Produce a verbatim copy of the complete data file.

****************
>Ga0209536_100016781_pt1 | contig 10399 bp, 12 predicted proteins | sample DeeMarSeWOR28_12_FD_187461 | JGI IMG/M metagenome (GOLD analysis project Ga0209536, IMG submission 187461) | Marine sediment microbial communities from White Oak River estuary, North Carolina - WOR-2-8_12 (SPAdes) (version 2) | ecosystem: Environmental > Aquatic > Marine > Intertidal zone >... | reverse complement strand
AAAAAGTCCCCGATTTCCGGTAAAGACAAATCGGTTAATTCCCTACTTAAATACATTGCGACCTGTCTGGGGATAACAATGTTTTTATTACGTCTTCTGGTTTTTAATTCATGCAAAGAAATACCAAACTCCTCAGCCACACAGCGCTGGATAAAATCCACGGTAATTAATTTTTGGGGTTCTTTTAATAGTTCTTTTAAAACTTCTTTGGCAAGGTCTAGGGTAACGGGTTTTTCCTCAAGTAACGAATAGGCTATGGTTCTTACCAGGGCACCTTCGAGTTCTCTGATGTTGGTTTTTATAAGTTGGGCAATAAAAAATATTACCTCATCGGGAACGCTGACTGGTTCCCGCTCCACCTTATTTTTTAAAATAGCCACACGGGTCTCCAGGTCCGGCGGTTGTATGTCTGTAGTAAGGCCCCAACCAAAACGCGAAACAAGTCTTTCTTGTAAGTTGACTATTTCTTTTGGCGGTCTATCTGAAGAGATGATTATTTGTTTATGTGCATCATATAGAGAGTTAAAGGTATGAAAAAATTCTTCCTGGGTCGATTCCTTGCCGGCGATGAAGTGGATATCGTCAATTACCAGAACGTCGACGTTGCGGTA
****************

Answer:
>Ga0209536_100016781_pt1 | contig 10399 bp, 12 predicted proteins | sample DeeMarSeWOR28_12_FD_187461 | JGI IMG/M metagenome (GOLD analysis project Ga0209536, IMG submission 187461) | Marine sediment microbial communities from White Oak River estuary, North Carolina - WOR-2-8_12 (SPAdes) (version 2) | ecosystem: Environmental > Aquatic > Marine > Intertidal zone >... | reverse complement strand
AAAAAGTCCCCGATTTCCGGTAAAGACAAATCGGTTAATTCCCTACTTAAATACATTGCGACCTGTCTGGGGATAACAATGTTTTTATTACGTCTTCTGGTTTTTAATTCATGCAAAGAAATACCAAACTCCTCAGCCACACAGCGCTGGATAAAATCCACGGTAATTAATTTTTGGGGTTCTTTTAATAGTTCTTTTAAAACTTCTTTGGCAAGGTCTAGGGTAACGGGTTTTTCCTCAAGTAACGAATAGGCTATGGTTCTTACCAGGGCACCTTCGAGTTCTCTGATGTTGGTTTTTATAAGTTGGGCAATAAAAAATATTACCTCATCGGGAACGCTGACTGGTTCCCGCTCCACCTTATTTTTTAAAATAGCCACACGGGTCTCCAGGTCCGGCGGTTGTATGTCTGTAGTAAGGCCCCAACCAAAACGCGAAACAAGTCTTTCTTGTAAGTTGACTATTTCTTTTGGCGGTCTATCTGAAGAGATGATTATTTGTTTATGTGCATCATATAGAGAGTTAAAGGTATGAAAAAATTCTTCCTGGGTCGATTCCTTGCCGGCGATGAAGTGGATATCGTCAATTACCAGAACGTCGACGTTGCGGTA